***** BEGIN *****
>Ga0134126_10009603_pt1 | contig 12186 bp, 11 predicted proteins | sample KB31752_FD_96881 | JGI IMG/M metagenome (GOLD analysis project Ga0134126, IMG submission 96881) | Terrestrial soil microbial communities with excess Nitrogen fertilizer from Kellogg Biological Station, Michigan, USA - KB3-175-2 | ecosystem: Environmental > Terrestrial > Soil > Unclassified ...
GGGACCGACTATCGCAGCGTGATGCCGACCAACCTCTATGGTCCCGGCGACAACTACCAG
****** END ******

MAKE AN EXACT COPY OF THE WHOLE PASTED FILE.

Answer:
>Ga0134126_10009603_pt1 | contig 12186 bp, 11 predicted proteins | sample KB31752_FD_96881 | JGI IMG/M metagenome (GOLD analysis project Ga0134126, IMG submission 96881) | Terrestrial soil microbial communities with excess Nitrogen fertilizer from Kellogg Biological Station, Michigan, USA - KB3-175-2 | ecosystem: Environmental > Terrestrial > Soil > Unclassified ...
GGGACCGACTATCGCAGCGTGATGCCGACCAACCTCTATGGTCCCGGCGACAACTACCAG